By examining the various aspects of collaboration with families, we see how norms of whiteness in the educational system generate expectations and pressure at all of the schools, and beyond that, pressure on the staff members who assume the role of saviors at the schools with ethnic and racial minorities.

The Meaning of Learning and Work Environments

When schools face many challenges concerning social inequality, several difficulties can arise, creating structural challenges regarding testing and other evaluations, access to resources, and support. We found that the types of pressure experienced at the three studied schools have a somewhat different source.

Teachers Overwhelmed by Workload and Lack of Time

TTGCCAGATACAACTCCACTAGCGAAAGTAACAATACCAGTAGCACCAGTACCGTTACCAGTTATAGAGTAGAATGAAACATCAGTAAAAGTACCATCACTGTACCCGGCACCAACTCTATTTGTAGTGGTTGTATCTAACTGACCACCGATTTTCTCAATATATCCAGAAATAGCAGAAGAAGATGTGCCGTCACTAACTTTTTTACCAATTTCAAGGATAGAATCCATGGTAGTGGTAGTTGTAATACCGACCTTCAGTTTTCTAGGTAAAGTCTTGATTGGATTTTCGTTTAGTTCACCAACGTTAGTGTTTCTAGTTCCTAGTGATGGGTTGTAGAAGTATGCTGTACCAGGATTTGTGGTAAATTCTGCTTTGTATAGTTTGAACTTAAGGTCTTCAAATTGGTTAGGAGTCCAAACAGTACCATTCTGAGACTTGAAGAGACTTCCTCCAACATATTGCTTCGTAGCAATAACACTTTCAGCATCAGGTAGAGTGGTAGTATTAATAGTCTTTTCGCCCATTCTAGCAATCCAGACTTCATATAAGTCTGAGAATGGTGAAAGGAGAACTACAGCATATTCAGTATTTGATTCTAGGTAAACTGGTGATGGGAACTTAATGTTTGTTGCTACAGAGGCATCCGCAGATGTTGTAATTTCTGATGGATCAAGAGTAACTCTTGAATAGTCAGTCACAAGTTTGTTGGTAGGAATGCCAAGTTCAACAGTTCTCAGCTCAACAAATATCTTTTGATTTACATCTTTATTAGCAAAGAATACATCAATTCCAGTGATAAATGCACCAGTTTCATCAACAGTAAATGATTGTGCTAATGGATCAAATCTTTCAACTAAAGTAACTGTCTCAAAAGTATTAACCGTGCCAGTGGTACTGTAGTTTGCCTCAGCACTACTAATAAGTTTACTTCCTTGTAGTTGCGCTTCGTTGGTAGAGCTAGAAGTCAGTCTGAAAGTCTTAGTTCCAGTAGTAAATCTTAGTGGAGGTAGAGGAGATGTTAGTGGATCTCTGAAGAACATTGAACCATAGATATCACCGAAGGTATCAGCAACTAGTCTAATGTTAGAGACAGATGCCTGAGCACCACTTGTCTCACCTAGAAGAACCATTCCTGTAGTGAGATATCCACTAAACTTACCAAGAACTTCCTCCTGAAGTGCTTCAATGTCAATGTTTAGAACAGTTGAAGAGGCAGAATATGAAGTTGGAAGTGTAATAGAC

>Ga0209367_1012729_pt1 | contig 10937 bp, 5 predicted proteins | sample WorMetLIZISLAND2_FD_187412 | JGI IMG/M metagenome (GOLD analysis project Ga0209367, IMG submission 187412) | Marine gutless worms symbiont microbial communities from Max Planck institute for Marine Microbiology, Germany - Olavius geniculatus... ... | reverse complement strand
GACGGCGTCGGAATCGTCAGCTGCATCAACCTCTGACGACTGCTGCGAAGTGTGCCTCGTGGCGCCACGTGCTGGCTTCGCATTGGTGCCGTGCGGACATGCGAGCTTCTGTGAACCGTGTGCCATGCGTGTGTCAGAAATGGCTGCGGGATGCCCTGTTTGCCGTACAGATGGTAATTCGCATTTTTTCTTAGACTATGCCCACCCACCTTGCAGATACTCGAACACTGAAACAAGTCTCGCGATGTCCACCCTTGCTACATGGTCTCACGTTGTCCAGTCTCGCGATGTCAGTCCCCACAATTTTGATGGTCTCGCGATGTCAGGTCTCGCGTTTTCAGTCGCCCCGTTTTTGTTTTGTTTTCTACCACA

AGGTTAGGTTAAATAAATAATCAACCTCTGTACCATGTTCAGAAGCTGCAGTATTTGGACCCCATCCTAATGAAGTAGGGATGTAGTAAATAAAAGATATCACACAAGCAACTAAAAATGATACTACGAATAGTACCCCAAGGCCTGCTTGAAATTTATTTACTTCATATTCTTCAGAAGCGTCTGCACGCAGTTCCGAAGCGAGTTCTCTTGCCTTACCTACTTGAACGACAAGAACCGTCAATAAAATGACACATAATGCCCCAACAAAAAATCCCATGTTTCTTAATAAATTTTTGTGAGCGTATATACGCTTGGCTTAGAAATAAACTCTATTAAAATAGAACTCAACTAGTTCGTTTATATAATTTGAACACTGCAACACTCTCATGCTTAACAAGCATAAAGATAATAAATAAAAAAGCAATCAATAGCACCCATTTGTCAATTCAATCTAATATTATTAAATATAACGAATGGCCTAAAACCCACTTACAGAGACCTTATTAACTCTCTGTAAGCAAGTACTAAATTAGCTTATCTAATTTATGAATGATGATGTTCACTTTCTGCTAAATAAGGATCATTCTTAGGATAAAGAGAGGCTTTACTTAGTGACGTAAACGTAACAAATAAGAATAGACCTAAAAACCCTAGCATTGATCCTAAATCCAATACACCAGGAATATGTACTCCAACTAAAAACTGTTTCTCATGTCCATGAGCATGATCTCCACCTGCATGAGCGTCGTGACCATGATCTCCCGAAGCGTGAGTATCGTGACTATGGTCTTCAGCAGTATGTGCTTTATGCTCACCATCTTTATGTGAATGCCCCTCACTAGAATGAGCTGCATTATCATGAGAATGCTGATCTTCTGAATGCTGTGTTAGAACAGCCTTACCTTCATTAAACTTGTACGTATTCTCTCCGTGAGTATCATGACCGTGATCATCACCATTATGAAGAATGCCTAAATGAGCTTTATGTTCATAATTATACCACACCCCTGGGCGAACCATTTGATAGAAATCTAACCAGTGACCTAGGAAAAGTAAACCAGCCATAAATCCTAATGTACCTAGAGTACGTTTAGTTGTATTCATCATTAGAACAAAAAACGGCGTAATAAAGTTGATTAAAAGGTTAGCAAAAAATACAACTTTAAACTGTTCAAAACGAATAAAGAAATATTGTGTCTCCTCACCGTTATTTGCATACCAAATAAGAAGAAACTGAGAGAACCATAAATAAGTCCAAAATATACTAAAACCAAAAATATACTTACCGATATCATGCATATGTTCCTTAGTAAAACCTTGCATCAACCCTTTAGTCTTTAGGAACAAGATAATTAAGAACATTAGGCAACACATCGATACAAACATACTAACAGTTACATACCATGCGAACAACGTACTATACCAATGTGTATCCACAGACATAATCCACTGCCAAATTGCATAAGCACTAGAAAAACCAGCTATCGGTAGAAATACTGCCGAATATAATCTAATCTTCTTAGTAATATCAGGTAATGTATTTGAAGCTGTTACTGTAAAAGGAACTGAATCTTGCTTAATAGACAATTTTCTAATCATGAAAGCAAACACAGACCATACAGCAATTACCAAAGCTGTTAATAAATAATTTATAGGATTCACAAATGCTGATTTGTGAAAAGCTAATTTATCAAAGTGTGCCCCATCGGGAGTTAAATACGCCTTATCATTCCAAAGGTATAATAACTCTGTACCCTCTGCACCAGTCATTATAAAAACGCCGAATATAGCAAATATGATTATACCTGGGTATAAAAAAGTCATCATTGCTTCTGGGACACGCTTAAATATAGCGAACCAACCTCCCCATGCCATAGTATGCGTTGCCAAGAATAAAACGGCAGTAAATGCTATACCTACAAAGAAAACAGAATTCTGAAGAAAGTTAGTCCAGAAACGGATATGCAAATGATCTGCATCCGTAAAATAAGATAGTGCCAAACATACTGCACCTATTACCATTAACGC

Regarding the first subcategory, teachers at the three schools are overwhelmed by their workload and the lack of time. At Eik primary school, school staff said they are not prepared to handle bureaucratic demands and the rising complexity of expectations placed upon them. Teacher 2 from Eik said, “I do not manage everything I want to; my impression is that we should have done more, taken more responsibility. All phone calls must be documented, and you should register all contact. Students must all be tested and assessed, so there is little room for autonomy.” One department head from Eik noted that “I have quite a large workload. Three people are standing at my door to whom I should answer; it is stressful. You are not just a teacher: You are a psychologist and a social worker.” Teacher 4 from Eik stated something similar: “There is too much documentation. There are increasing demands from the management.” An ASP employee from Eik complained about their “heavy workday [and] little salary in relation to the work tasks.” Teacher 2 from Eik also said that “[a major] problem is time; you are always busy.”